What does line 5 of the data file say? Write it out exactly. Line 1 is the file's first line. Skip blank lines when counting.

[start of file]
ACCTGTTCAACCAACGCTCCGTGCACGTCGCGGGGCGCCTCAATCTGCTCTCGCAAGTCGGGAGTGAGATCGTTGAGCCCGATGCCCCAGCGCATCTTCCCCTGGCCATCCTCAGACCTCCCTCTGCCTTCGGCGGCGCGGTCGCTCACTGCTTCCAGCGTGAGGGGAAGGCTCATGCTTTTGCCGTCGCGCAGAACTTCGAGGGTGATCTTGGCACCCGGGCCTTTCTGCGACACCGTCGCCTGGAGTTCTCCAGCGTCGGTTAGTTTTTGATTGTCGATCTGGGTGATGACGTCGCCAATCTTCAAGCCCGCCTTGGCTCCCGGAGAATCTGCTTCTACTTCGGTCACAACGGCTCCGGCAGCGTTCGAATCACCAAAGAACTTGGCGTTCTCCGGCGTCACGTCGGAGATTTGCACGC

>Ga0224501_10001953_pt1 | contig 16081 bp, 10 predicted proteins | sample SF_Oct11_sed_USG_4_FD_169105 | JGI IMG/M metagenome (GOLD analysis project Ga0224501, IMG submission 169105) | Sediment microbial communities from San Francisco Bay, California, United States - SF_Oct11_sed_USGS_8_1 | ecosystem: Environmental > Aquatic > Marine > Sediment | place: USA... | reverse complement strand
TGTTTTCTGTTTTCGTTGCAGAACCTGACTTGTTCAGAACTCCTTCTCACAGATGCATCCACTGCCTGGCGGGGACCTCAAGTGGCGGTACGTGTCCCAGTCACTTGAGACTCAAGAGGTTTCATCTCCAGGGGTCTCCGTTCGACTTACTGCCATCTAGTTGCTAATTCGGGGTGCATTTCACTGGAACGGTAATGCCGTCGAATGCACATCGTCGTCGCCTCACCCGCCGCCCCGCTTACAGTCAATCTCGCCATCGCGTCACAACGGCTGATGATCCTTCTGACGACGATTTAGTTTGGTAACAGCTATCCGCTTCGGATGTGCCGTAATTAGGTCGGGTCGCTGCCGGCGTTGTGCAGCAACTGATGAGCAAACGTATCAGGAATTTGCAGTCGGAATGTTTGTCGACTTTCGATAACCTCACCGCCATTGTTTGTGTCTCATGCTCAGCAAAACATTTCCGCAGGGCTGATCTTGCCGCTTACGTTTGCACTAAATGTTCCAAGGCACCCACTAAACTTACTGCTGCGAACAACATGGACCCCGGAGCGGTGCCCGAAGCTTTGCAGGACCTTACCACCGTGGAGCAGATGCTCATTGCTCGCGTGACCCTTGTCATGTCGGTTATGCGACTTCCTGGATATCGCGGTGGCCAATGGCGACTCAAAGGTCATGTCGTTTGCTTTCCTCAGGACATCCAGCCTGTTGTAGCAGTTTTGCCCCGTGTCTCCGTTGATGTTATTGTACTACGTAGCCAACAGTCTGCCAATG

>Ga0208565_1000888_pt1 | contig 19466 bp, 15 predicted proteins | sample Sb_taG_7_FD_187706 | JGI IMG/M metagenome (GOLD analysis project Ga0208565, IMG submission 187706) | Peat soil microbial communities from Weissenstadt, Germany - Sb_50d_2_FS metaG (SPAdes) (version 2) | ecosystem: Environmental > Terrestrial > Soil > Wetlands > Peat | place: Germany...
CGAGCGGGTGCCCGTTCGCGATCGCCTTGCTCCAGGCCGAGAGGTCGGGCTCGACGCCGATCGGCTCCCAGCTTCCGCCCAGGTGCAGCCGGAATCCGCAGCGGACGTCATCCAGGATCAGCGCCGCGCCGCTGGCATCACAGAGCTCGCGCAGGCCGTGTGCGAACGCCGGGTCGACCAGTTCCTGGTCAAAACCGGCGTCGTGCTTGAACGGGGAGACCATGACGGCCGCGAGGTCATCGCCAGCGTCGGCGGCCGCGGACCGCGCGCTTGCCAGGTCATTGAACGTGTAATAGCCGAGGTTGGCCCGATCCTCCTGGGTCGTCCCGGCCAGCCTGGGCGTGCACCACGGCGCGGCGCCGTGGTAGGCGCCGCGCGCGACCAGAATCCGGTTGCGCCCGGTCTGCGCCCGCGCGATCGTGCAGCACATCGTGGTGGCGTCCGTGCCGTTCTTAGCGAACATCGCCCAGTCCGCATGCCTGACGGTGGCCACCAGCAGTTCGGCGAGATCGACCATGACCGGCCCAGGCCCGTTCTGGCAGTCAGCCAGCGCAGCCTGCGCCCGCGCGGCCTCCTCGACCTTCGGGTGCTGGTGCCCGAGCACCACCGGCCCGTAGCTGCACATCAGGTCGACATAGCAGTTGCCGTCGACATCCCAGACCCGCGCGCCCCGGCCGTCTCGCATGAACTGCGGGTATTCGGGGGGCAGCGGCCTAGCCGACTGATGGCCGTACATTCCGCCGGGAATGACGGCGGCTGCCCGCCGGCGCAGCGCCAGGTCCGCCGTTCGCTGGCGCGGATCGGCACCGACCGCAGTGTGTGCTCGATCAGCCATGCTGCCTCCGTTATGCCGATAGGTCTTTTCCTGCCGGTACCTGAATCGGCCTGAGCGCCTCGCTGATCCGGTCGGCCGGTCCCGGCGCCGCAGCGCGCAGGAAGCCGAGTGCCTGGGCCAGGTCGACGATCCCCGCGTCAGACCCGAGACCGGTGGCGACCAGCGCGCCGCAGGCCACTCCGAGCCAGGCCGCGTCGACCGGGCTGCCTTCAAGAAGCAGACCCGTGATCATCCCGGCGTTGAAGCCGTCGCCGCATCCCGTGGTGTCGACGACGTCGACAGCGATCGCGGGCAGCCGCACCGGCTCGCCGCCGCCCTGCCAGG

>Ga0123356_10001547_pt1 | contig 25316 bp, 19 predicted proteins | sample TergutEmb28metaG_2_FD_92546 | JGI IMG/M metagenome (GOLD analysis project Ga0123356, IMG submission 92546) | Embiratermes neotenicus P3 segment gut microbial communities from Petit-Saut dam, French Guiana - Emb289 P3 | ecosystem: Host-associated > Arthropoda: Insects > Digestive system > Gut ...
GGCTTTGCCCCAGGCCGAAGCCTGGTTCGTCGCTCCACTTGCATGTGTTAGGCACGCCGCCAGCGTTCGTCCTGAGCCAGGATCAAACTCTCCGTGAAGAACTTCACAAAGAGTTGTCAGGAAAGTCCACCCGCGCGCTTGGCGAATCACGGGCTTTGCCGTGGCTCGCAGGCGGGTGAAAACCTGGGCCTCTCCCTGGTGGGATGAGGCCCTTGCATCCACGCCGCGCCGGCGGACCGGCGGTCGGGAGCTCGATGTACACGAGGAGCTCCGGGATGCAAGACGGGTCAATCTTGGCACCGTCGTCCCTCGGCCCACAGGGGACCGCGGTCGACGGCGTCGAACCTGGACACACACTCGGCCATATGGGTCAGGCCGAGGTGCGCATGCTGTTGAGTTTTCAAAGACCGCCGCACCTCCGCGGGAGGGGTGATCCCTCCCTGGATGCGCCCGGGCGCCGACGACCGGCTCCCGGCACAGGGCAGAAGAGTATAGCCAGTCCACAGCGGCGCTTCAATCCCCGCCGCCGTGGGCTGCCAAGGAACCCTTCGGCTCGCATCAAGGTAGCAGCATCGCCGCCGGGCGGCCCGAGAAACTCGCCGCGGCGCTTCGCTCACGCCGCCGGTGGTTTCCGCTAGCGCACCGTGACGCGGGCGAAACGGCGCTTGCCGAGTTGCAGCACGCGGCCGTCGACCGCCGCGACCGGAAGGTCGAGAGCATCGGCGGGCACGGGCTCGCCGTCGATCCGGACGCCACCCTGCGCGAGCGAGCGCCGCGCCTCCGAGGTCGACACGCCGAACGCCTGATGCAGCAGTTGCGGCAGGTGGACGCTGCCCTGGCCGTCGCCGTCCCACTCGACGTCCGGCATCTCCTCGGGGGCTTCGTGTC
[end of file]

CGAGCGGGTGCCCGTTCGCGATCGCCTTGCTCCAGGCCGAGAGGTCGGGCTCGACGCCGATCGGCTCCCAGCTTCCGCCCAGGTGCAGCCGGAATCCGCAGCGGACGTCATCCAGGATCAGCGCCGCGCCGCTGGCATCACAGAGCTCGCGCAGGCCGTGTGCGAACGCCGGGTCGACCAGTTCCTGGTCAAAACCGGCGTCGTGCTTGAACGGGGAGACCATGACGGCCGCGAGGTCATCGCCAGCGTCGGCGGCCGCGGACCGCGCGCTTGCCAGGTCATTGAACGTGTAATAGCCGAGGTTGGCCCGATCCTCCTGGGTCGTCCCGGCCAGCCTGGGCGTGCACCACGGCGCGGCGCCGTGGTAGGCGCCGCGCGCGACCAGAATCCGGTTGCGCCCGGTCTGCGCCCGCGCGATCGTGCAGCACATCGTGGTGGCGTCCGTGCCGTTCTTAGCGAACATCGCCCAGTCCGCATGCCTGACGGTGGCCACCAGCAGTTCGGCGAGATCGACCATGACCGGCCCAGGCCCGTTCTGGCAGTCAGCCAGCGCAGCCTGCGCCCGCGCGGCCTCCTCGACCTTCGGGTGCTGGTGCCCGAGCACCACCGGCCCGTAGCTGCACATCAGGTCGACATAGCAGTTGCCGTCGACATCCCAGACCCGCGCGCCCCGGCCGTCTCGCATGAACTGCGGGTATTCGGGGGGCAGCGGCCTAGCCGACTGATGGCCGTACATTCCGCCGGGAATGACGGCGGCTGCCCGCCGGCGCAGCGCCAGGTCCGCCGTTCGCTGGCGCGGATCGGCACCGACCGCAGTGTGTGCTCGATCAGCCATGCTGCCTCCGTTATGCCGATAGGTCTTTTCCTGCCGGTACCTGAATCGGCCTGAGCGCCTCGCTGATCCGGTCGGCCGGTCCCGGCGCCGCAGCGCGCAGGAAGCCGAGTGCCTGGGCCAGGTCGACGATCCCCGCGTCAGACCCGAGACCGGTGGCGACCAGCGCGCCGCAGGCCACTCCGAGCCAGGCCGCGTCGACCGGGCTGCCTTCAAGAAGCAGACCCGTGATCATCCCGGCGTTGAAGCCGTCGCCGCATCCCGTGGTGTCGACGACGTCGACAGCGATCGCGGGCAGCCGCACCGGCTCGCCGCCGCCCTGCCAGG